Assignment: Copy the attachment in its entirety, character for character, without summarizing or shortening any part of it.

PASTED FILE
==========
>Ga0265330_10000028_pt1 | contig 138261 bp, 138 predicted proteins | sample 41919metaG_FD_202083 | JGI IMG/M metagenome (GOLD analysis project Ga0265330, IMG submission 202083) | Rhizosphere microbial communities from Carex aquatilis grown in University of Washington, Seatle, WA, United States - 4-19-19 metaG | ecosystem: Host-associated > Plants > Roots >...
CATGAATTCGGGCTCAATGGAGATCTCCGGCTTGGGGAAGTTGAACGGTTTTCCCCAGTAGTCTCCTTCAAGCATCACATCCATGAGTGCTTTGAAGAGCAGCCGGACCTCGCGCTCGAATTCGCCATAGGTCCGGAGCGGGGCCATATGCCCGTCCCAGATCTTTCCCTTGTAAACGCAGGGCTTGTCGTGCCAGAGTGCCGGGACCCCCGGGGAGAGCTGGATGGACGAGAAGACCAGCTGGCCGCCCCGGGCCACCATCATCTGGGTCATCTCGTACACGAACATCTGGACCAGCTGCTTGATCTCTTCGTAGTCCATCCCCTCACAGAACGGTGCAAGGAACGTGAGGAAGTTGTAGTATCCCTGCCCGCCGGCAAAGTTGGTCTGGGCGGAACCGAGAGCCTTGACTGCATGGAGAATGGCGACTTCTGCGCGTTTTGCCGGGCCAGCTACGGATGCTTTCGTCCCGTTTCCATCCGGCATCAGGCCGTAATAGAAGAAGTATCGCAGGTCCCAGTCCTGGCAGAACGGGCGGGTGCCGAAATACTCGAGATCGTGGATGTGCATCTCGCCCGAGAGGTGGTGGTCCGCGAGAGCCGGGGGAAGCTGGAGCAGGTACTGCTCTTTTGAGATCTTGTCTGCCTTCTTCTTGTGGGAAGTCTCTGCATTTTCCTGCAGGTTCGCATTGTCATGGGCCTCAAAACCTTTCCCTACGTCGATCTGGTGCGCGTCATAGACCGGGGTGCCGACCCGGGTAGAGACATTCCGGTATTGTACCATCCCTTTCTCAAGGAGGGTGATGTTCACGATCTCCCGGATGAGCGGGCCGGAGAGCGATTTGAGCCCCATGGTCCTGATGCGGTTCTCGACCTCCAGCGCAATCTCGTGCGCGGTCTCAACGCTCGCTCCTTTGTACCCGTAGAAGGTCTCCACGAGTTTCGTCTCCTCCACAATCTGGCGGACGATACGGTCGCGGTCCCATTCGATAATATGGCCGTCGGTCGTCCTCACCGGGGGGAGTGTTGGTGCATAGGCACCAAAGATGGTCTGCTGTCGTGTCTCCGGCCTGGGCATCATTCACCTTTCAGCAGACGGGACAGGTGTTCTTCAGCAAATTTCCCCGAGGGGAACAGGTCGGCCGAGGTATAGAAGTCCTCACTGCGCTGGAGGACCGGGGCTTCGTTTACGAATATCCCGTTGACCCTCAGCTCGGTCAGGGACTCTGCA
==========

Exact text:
>Ga0265330_10000028_pt1 | contig 138261 bp, 138 predicted proteins | sample 41919metaG_FD_202083 | JGI IMG/M metagenome (GOLD analysis project Ga0265330, IMG submission 202083) | Rhizosphere microbial communities from Carex aquatilis grown in University of Washington, Seatle, WA, United States - 4-19-19 metaG | ecosystem: Host-associated > Plants > Roots >...
CATGAATTCGGGCTCAATGGAGATCTCCGGCTTGGGGAAGTTGAACGGTTTTCCCCAGTAGTCTCCTTCAAGCATCACATCCATGAGTGCTTTGAAGAGCAGCCGGACCTCGCGCTCGAATTCGCCATAGGTCCGGAGCGGGGCCATATGCCCGTCCCAGATCTTTCCCTTGTAAACGCAGGGCTTGTCGTGCCAGAGTGCCGGGACCCCCGGGGAGAGCTGGATGGACGAGAAGACCAGCTGGCCGCCCCGGGCCACCATCATCTGGGTCATCTCGTACACGAACATCTGGACCAGCTGCTTGATCTCTTCGTAGTCCATCCCCTCACAGAACGGTGCAAGGAACGTGAGGAAGTTGTAGTATCCCTGCCCGCCGGCAAAGTTGGTCTGGGCGGAACCGAGAGCCTTGACTGCATGGAGAATGGCGACTTCTGCGCGTTTTGCCGGGCCAGCTACGGATGCTTTCGTCCCGTTTCCATCCGGCATCAGGCCGTAATAGAAGAAGTATCGCAGGTCCCAGTCCTGGCAGAACGGGCGGGTGCCGAAATACTCGAGATCGTGGATGTGCATCTCGCCCGAGAGGTGGTGGTCCGCGAGAGCCGGGGGAAGCTGGAGCAGGTACTGCTCTTTTGAGATCTTGTCTGCCTTCTTCTTGTGGGAAGTCTCTGCATTTTCCTGCAGGTTCGCATTGTCATGGGCCTCAAAACCTTTCCCTACGTCGATCTGGTGCGCGTCATAGACCGGGGTGCCGACCCGGGTAGAGACATTCCGGTATTGTACCATCCCTTTCTCAAGGAGGGTGATGTTCACGATCTCCCGGATGAGCGGGCCGGAGAGCGATTTGAGCCCCATGGTCCTGATGCGGTTCTCGACCTCCAGCGCAATCTCGTGCGCGGTCTCAACGCTCGCTCCTTTGTACCCGTAGAAGGTCTCCACGAGTTTCGTCTCCTCCACAATCTGGCGGACGATACGGTCGCGGTCCCATTCGATAATATGGCCGTCGGTCGTCCTCACCGGGGGGAGTGTTGGTGCATAGGCACCAAAGATGGTCTGCTGTCGTGTCTCCGGCCTGGGCATCATTCACCTTTCAGCAGACGGGACAGGTGTTCTTCAGCAAATTTCCCCGAGGGGAACAGGTCGGCCGAGGTATAGAAGTCCTCACTGCGCTGGAGGACCGGGGCTTCGTTTACGAATATCCCGTTGACCCTCAGCTCGGTCAGGGACTCTGCA